A National Register of Faith Leaders? Government plans to vet all ministers of religion

 

There was an odd article in the Telegraph last week. Odd because the headline, photograph and content didn’t quite cohere. Andrew Gilligan has apparently got hold of a leaked government document which seems to suggest that the Home Office is planning a ‘National Register of Faith Leaders’. But the headline says: ‘Imams will have to register and face security vetting under Home Office plans‘, and the featured photograph is of a line of Rabbis.

Would it have been too inflammatory to have shown a mosque or a line of imams? Would it have been too tranquilising to have published a picture of a multifaith mishmash of religious leaders, just to make it evident that hundreds of gentle Quakers and thousands of placid priests will be caught by this regulation as well as a couple of hate-breathing and liberty-loathing imams?

The ‘National Register of Faith Leaders’ will be mandatory. According to Gilligan, all ministers of religion will “be subject to government-specified training and security checks” as part of the Home Office’s counter-extremism programme. He expands: “The move marks a significant deepening of the state’s involvement in religion and is likely to be resisted by many religious representatives.”

He’s not wrong there. But the resistance is far more likely to be one of theo-political confusion and clerical definition rather than political defiance, for in order to create a National Register of Faith Leaders, the Government is going to have to define both ‘faith’ and ‘leader’. This may be a matter of elementary observation for those religions which are manifestly concerned with worshipping a deity and are subject to a hierarchy of spiritual authority, but what of Quakers, each of whom has parity of honour and agency in the egalitarian priesthood of believers? They have no ordained clergy and no chain of command: how are their leaders to be vetted when they have none? And what of Buddhists, who have neither god nor leader? Is it a religious faith or a philosophy of life? How, precisely, is the Home Office going to screen all faith leaders when faith is nebulous and leadership so variously apprehended and understood? Will all Baptist youth workers be required to register? Will Methodist mums who lead coffee mornings be required to register? Will peripatetic prophets who preach judgment and salvation across the nation?

We are informed: “The Government needs to concentrate on ensuring that safeguards are in place to protect the public and treating all faith communities equally”. Ay, there’s the rub. The Home Office can’t monitor extremist mosques or audit radical imams alone, for to do so would be discriminatory, not to say ‘bigoted’ and ‘islamophobic’. So those pesky Quakers will have to be watched carefully, too, just in case they’re plotting to assassinate the Queen. And those jihadi-sympathising Jews will also need to register, just like they did in..

O, never mind.

It beggars belief that this Government – a Conservative government – is planning to introduce the most draconian assault on religious liberty since the Test Acts. Just because a few extremist preachers of Islam and myrmidons of Mohammed want to debase our daughters, corrupt our democracy, cut our throats or blow us up, we are all now al-Qaeda.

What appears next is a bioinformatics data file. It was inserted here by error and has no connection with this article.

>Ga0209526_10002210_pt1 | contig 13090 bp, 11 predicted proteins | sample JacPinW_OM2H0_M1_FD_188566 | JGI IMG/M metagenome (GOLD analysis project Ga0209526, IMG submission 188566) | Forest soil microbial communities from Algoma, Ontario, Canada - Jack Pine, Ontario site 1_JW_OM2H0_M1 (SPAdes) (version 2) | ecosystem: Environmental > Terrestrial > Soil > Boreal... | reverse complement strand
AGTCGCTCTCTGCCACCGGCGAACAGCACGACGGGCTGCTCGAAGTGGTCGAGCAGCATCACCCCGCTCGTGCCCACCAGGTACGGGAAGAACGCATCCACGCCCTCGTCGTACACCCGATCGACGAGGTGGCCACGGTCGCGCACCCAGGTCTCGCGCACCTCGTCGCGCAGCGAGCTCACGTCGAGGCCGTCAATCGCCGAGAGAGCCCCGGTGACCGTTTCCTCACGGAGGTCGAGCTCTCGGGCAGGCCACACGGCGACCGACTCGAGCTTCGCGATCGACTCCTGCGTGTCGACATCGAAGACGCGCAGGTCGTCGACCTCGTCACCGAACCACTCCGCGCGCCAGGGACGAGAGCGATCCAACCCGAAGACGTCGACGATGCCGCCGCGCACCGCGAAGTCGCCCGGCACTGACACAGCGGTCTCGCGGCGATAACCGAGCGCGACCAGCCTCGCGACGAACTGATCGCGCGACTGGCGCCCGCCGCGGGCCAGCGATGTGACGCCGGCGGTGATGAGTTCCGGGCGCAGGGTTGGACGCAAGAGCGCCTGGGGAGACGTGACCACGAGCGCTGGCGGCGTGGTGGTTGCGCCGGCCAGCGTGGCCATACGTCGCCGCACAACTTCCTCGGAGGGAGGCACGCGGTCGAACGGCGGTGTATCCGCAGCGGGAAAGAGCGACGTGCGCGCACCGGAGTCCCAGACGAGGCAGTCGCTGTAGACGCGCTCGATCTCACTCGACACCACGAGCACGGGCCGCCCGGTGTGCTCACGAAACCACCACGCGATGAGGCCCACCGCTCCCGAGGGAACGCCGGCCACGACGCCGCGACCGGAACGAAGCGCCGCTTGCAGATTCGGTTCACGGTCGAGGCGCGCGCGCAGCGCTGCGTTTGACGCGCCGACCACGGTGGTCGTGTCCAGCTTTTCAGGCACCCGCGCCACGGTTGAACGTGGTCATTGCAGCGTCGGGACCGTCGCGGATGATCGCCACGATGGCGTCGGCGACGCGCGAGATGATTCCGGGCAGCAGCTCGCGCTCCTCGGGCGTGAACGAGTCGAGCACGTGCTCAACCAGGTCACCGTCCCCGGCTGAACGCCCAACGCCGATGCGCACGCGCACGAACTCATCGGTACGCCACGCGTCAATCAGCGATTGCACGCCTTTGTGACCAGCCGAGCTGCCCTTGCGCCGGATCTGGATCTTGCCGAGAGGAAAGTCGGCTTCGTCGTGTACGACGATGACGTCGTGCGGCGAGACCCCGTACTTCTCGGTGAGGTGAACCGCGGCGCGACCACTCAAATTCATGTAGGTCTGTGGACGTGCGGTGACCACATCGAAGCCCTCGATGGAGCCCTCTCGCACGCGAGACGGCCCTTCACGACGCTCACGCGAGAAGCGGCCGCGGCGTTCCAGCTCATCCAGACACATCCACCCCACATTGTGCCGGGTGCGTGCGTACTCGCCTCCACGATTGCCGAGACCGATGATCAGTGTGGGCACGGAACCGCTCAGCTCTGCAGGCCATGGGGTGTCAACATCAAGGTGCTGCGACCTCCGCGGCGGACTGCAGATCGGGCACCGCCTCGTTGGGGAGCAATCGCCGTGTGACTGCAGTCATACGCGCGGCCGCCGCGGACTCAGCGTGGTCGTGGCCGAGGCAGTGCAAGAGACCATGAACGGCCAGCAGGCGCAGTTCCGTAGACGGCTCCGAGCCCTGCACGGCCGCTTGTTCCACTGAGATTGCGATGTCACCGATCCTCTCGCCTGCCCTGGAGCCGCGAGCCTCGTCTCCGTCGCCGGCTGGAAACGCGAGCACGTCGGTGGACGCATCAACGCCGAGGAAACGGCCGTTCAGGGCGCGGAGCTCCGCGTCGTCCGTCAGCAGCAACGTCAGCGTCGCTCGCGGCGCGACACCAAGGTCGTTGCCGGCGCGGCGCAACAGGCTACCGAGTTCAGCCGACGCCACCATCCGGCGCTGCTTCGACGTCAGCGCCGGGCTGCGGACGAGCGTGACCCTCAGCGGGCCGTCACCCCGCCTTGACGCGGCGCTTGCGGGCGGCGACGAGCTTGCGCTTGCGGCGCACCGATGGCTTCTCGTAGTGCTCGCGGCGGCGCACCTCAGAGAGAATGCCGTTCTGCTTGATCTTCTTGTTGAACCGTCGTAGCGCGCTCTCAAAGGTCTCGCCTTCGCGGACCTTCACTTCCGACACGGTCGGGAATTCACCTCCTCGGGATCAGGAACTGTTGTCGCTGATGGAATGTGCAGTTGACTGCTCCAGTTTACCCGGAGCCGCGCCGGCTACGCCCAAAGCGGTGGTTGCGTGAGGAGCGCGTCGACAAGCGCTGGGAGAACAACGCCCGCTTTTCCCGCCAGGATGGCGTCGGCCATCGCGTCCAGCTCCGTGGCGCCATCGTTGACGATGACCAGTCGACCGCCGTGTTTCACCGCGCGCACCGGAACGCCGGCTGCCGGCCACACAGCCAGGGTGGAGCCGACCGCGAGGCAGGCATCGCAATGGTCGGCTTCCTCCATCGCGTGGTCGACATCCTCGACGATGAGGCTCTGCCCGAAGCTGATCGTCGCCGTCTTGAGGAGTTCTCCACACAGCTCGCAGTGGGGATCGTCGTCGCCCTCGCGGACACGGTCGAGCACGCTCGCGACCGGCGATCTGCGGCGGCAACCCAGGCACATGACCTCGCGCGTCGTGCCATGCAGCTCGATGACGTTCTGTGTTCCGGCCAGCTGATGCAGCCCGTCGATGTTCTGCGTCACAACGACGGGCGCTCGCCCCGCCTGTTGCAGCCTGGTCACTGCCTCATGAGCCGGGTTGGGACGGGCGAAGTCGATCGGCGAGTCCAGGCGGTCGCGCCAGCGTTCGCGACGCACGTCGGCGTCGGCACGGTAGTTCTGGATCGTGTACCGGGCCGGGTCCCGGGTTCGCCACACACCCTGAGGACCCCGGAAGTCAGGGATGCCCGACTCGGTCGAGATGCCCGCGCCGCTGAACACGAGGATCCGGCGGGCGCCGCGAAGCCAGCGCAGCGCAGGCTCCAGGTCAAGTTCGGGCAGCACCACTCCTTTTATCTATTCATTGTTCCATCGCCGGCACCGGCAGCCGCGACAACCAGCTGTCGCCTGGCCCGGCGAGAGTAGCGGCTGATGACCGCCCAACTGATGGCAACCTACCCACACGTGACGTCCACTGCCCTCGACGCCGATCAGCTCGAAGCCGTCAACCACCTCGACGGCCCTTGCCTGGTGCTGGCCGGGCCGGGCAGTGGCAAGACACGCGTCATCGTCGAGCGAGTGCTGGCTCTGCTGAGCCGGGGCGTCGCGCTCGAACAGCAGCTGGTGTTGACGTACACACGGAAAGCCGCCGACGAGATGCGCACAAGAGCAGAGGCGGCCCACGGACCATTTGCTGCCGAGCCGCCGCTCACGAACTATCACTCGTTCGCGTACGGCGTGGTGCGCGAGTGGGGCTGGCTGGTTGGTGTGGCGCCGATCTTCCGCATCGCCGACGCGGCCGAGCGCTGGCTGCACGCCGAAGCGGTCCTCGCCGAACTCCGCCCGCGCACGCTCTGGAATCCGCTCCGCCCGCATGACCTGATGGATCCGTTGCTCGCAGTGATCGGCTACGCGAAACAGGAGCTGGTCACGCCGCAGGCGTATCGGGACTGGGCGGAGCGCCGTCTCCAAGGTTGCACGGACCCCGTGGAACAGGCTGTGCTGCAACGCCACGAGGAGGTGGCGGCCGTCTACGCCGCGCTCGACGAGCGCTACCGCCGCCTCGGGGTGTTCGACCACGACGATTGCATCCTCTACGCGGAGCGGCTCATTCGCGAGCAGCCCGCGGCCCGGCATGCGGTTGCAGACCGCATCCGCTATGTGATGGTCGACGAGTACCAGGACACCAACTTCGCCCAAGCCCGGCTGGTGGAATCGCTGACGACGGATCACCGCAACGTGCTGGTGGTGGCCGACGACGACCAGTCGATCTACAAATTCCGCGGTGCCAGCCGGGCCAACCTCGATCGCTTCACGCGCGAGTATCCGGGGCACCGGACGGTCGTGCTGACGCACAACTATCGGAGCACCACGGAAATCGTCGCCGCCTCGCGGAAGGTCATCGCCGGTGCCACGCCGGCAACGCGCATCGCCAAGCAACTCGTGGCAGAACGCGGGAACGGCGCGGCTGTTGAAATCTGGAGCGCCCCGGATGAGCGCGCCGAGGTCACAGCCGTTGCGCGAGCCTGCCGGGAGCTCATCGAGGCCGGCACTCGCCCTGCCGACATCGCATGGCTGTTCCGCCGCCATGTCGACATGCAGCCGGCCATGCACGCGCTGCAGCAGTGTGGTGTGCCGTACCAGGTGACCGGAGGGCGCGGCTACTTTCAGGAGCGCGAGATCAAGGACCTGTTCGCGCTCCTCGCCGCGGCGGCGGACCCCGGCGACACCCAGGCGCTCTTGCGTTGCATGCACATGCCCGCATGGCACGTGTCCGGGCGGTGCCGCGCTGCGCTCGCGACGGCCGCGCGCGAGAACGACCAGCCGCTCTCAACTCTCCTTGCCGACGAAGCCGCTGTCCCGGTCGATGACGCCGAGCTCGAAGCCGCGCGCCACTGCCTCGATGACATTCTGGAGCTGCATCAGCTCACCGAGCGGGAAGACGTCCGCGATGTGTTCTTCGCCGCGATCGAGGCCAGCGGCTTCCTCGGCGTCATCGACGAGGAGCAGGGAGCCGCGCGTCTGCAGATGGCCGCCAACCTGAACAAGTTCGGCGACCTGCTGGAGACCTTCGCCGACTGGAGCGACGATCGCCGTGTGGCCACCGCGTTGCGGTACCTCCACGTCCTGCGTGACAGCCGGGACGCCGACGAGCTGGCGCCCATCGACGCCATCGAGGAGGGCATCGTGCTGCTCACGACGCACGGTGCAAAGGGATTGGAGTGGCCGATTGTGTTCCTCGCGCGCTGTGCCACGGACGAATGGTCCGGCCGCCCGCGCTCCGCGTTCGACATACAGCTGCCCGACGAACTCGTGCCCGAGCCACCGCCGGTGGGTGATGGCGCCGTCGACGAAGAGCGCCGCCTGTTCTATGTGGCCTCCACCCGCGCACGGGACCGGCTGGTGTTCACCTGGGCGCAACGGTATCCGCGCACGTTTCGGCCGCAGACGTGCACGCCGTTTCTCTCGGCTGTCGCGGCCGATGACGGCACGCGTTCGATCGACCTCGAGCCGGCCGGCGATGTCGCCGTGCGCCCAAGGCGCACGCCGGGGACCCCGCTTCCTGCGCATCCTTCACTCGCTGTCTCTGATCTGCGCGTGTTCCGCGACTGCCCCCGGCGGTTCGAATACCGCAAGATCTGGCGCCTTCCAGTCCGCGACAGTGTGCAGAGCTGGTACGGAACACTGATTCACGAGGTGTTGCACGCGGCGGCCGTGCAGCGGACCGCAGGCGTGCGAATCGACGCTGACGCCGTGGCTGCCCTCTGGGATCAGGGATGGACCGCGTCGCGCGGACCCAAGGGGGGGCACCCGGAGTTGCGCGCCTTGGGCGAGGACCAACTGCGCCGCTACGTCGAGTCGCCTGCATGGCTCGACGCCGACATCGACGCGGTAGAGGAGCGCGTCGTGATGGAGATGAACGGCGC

Apparently, this strategy was supposed to have been published in the spring, but has been delayed “amid deep concern in some parts of government and most of the counter-extremism community about its most radical measure, to ban individuals whose behaviour ‘falls below the thresholds in counter-terrorism legislation’ but which ‘undermines British values'”. And so we return to David Cameron’s quest for a creed of moral conformity: “For far too long, we have been a passively tolerant society, saying to our citizens that as long as you obey the law, we will leave you alone,” he warned. “This Government will conclusively turn the page on this failed approach.” So, if you don’t accord with the new state orthodoxy, you are a threat to the British way of life. If you don’t believe in David Cameron’s definition of British values, you are an extremist.

Does the Prime Minister not understand that he is doing precisely what the Islamists want? Doesn’t he grasp that they seek to eradicate our freedom – including the freedom the critique Islam or denounce Mohammed – and that a National Register of Faith Leaders will only license those who agree to “respect” different faiths and “support” the British way of life, as defined by the government of the day? Doesn’t he know that this Register is the foundation of religious totalitarianism, and will inevitably lead to the arrest of more Evangelical street preachers than odious Islamist radicals?

‘Non-violent extremism’ is a sound and long-established mode of doing Christian mission: indeed, Christians are called to be non-violent extremists. One expects illiberal authoritarianism to flow from coercive apprehensions of socialism: one does not expect it from a Conservative prime minister. If it is “not acceptable” to David Cameron or Theresa May that child grooming in Rotherham or the ‘Trojan Horse’ affair in Birmingham were hindered by “a poor understanding of isolated communities”, it is even more unacceptable to law-abiding people of faith that all religious communities will henceforth worship under the suspicion of “extremist behaviour”.

If the fight against the “poison” of “Islamist extremism”  is “the struggle of our generation”, then the fight against our servitude to totalitarian values will become the struggle of all peaceful and faithful communities the length and breadth of the country. It is not for the Government to approve religious leadership, and it is not for the Prime Minister to determine the precepts of true religion.